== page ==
Through the Prophet Joel the Lord said: “Put ye in the sickle, for the harvest is ripe: come, get you down; for the press is full, the fats overflow; for their wickedness is great. Multitudes, multitudes in the valley of decision: for the day of the Lord is near in the valley of decision.”—Joel 3:13,14

The Prophet Zephaniah wrote of this same period of time at the close of the Gospel Age, just prior to the establishment of Christ’s kingdom in the earth: “The great day of the Lord [Jehovah] is near, it is near, and hasteth greatly, even the voice of the day of the Lord: the mighty man shall cry there bitterly. That day is a day of wrath, a day of trouble and distress, a day of wasteness and desolation, a day of darkness and gloominess, a day of clouds and thick darkness, a day of the trumpet and alarm against the fenced cities, and against the high towers. And I will bring distress upon men, that they shall walk like blind men, because they have sinned against the Lord.”—Zeph. 1:14-17

When Jesus was asked by his disciples for signs of the end of the Gospel Age, he replied that it would be marked by a great time of trouble. “For then shall be great tribulation, such as was not since the beginning of the world to this time, no, nor ever shall be.” (Matt. 24:3,21) We believe we are now seeing the beginnings of this time of trouble, even as foretold by the prophets and by our Lord Jesus. The troubles now afflicting the nations of earth are truly of a character and magnitude “such as was not since the beginning of the world to this time.”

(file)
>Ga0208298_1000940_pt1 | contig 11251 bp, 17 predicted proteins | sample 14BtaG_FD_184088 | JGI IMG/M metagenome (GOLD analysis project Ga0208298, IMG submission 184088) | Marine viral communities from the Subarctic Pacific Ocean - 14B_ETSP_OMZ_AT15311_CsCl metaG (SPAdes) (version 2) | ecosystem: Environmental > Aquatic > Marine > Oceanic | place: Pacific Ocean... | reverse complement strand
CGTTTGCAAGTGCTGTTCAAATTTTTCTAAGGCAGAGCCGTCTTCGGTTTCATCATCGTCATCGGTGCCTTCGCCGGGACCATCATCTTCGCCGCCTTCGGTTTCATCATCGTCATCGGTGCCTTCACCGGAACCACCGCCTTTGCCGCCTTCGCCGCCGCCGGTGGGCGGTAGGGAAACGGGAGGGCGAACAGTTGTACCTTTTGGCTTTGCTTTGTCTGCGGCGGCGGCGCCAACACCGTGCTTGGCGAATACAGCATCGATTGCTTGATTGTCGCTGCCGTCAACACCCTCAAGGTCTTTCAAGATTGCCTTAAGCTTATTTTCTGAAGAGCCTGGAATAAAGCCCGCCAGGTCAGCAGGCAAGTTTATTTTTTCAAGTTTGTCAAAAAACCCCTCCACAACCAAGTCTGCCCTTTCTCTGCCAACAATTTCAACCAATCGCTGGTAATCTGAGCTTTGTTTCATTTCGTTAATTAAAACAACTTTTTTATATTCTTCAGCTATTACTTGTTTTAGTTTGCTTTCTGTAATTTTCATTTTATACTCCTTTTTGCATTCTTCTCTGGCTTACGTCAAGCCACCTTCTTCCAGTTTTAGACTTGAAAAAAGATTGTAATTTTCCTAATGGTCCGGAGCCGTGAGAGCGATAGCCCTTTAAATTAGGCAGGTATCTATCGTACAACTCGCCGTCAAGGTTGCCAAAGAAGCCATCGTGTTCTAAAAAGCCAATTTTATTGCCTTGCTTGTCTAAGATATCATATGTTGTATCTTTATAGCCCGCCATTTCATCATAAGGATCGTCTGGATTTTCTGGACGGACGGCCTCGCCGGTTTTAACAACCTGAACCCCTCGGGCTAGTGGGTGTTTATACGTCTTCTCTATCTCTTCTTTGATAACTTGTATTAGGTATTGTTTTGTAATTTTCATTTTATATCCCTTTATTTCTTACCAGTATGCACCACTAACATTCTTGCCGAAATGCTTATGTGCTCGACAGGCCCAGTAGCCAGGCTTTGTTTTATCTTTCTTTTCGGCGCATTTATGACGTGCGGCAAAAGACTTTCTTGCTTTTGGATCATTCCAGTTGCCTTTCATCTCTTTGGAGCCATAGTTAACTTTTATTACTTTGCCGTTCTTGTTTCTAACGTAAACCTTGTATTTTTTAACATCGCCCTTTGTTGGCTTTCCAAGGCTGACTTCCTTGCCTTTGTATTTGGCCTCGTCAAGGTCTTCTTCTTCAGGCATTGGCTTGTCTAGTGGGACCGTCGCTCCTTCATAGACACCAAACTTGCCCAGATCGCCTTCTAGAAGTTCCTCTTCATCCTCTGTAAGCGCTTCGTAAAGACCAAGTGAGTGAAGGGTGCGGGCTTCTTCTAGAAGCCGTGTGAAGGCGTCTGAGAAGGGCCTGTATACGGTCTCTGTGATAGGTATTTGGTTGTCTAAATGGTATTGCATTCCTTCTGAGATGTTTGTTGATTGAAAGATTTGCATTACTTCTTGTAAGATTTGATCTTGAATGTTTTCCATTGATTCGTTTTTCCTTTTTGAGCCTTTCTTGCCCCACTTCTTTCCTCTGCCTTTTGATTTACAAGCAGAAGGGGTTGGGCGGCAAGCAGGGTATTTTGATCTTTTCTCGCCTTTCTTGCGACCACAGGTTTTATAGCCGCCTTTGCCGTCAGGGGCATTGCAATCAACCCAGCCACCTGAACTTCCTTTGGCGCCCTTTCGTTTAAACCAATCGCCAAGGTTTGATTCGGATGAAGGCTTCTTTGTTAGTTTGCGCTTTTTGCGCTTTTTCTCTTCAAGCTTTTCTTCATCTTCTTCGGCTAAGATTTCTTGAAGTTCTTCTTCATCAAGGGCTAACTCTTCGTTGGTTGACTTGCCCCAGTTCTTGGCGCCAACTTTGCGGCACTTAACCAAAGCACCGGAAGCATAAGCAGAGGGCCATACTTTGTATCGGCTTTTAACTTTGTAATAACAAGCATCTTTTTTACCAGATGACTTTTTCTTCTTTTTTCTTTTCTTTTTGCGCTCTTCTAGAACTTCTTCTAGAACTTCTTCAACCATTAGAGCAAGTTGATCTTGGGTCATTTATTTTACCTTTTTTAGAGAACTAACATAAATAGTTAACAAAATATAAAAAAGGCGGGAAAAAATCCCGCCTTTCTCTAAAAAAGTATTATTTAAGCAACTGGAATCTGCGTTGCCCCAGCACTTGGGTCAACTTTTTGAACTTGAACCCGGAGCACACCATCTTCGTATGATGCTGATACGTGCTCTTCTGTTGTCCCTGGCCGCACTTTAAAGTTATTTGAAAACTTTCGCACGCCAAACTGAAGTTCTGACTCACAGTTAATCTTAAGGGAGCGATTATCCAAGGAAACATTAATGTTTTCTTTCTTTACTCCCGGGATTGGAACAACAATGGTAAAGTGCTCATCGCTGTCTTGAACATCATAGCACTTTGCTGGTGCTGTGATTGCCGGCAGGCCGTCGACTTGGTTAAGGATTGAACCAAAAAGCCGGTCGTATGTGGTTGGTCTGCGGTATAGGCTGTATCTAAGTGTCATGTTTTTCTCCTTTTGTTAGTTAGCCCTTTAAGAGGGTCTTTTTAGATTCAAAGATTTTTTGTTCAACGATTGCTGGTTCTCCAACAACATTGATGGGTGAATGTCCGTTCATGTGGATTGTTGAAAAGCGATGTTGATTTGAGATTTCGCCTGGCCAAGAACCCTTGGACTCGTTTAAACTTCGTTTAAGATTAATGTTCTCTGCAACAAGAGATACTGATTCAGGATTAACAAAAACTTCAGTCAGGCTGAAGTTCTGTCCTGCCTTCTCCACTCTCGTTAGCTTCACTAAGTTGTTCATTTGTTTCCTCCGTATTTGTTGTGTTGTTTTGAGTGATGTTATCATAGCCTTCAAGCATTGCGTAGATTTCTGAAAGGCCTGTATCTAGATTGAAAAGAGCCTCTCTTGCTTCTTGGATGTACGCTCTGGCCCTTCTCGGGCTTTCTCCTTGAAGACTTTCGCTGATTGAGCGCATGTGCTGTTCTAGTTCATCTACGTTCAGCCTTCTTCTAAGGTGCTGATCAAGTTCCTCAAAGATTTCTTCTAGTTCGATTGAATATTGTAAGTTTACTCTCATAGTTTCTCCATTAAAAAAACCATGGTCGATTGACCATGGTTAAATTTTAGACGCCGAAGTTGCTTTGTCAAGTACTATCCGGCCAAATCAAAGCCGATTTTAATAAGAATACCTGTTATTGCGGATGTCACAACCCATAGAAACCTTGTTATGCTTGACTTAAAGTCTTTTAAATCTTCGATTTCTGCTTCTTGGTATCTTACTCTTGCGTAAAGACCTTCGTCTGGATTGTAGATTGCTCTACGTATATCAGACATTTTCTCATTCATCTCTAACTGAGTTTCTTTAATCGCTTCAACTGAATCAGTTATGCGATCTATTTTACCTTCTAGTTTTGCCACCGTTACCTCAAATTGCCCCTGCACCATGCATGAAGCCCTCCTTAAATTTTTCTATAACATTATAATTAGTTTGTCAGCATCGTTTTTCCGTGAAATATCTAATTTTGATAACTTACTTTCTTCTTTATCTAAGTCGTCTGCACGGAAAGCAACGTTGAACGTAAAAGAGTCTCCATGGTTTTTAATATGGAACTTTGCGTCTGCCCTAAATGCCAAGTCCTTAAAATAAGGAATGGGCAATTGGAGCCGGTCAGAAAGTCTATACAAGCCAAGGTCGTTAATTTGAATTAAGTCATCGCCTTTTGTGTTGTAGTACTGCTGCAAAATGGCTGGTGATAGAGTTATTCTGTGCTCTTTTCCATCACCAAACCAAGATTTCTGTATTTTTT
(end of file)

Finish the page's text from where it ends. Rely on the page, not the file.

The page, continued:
Among other conditions that would then prevail in the earth, our Lord said, “Iniquity shall abound.” (Matt. 24:12) Other translators add meaning to this passage: “because of the multiplied lawlessness and iniquity,” “because of the spread of wickedness,” “because vice will abound,” “because of lawlessness being brought to the full.” Few would deny that this specific sign of the approaching end of the age is now being abundantly fulfilled, as the news media daily give details of the crime, corruption, dishonesty, cheating, stealing, vice, and general immorality that presently pervade and defile every aspect and every level of our so-called civilization.

Luke also speaks of this same time of trouble and shows that it shortly precedes the establishment in the earth of Christ’s kingdom: “When ye see these things come to pass, know ye that the kingdom of God is nigh at hand.”—Luke 21:31

How earnestly not only the prophets but also the brethren of the Early Church must have prayed and longed for that wonderful day to arrive! The Apostle Paul was touched as deeply as was David himself by the psalmist’s description of that glorious earthly paradise that God had prepared for Adam and which he promised by all his holy prophets would be restored for the blessing of all mankind in the times of restitution. (Acts 3:19-21) Quoting from David’s beautiful song of praise to the great Creator, while seeming to savor every marvelous detail and aspect of this unsurpassed arrangement for man’s blessing, Paul wrote: